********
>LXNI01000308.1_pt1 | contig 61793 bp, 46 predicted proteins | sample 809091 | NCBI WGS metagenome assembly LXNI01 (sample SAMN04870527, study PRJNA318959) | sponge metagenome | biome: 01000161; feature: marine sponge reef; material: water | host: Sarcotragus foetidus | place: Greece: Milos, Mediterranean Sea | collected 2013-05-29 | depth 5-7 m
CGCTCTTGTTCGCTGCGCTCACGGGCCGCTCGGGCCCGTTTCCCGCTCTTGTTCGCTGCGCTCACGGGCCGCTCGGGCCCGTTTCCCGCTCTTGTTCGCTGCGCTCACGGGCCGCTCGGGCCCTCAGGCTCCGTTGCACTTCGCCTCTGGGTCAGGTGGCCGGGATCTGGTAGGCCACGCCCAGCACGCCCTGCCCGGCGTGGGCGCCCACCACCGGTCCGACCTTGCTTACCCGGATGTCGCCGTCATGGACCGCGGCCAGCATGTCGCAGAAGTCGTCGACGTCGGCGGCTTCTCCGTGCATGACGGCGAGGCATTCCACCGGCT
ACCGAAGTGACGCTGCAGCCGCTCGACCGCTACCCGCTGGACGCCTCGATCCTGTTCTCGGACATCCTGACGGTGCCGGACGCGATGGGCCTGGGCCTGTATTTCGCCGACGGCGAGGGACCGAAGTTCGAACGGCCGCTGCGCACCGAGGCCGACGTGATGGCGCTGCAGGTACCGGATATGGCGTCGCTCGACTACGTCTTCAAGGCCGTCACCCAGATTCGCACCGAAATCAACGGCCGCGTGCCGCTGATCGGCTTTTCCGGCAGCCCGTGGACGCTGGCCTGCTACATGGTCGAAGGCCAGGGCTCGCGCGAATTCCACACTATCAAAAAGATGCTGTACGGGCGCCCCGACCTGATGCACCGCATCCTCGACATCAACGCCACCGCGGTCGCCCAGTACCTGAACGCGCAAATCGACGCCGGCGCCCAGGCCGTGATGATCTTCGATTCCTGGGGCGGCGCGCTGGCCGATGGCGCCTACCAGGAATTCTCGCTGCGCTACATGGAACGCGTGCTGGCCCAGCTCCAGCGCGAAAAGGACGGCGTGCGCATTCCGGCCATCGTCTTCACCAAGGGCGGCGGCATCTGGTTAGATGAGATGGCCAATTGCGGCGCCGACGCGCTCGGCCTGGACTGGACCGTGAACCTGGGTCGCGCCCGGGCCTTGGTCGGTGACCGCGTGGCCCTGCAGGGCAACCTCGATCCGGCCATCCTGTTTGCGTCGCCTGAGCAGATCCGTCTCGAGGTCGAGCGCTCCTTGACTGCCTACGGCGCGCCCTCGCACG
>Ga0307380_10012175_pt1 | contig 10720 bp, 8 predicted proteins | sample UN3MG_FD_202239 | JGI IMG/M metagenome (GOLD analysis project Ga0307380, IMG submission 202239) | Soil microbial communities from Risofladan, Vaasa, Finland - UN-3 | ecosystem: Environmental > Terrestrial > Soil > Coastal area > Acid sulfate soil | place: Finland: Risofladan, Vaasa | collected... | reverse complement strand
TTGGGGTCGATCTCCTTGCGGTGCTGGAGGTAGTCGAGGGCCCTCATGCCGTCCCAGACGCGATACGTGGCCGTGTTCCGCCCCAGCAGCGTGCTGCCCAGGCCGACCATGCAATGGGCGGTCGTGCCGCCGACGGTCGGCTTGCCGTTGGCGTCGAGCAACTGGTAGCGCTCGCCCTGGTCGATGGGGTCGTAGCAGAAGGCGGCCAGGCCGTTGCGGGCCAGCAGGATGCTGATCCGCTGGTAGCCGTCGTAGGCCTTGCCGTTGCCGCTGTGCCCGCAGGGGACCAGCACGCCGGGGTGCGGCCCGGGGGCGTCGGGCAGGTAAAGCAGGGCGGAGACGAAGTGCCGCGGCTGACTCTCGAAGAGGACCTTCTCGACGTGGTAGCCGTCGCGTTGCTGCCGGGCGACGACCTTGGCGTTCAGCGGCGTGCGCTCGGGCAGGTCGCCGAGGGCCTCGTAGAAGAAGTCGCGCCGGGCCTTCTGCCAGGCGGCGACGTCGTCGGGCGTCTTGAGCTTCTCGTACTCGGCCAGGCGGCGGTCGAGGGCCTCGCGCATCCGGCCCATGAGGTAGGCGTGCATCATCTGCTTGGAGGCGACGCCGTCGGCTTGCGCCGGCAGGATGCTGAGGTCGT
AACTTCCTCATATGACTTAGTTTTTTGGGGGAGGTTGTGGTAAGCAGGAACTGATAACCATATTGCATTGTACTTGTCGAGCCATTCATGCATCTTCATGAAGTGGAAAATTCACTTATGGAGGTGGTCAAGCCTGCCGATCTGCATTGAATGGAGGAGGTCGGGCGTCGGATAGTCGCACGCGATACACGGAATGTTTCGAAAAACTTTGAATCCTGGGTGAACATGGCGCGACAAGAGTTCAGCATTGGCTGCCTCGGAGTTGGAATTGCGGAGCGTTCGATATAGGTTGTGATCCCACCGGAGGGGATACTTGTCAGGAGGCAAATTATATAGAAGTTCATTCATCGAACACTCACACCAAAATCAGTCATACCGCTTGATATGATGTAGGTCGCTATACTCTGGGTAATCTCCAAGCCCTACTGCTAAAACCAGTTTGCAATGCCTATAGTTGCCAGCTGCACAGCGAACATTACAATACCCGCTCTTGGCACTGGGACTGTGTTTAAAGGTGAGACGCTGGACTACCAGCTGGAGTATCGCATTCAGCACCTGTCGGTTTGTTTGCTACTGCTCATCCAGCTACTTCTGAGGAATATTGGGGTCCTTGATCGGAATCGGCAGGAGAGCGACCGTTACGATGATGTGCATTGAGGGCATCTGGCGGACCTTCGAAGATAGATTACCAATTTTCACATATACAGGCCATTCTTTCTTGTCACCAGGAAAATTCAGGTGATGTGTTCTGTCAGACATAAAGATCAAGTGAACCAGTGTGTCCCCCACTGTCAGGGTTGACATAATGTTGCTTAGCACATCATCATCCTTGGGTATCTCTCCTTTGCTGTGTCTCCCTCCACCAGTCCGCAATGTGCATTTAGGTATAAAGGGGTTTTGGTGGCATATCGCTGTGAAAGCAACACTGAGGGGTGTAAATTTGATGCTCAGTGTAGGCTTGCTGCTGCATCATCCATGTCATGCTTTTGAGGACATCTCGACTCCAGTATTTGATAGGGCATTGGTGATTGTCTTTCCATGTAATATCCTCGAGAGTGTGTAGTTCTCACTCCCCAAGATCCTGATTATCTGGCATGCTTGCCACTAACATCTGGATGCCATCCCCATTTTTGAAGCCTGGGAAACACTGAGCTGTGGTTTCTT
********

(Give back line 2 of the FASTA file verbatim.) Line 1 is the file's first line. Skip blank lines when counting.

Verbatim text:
CGCTCTTGTTCGCTGCGCTCACGGGCCGCTCGGGCCCGTTTCCCGCTCTTGTTCGCTGCGCTCACGGGCCGCTCGGGCCCGTTTCCCGCTCTTGTTCGCTGCGCTCACGGGCCGCTCGGGCCCTCAGGCTCCGTTGCACTTCGCCTCTGGGTCAGGTGGCCGGGATCTGGTAGGCCACGCCCAGCACGCCCTGCCCGGCGTGGGCGCCCACCACCGGTCCGACCTTGCTTACCCGGATGTCGCCGTCATGGACCGCGGCCAGCATGTCGCAGAAGTCGTCGACGTCGGCGGCTTCTCCGTGCATGACGGCGAGGCATTCCACCGGCT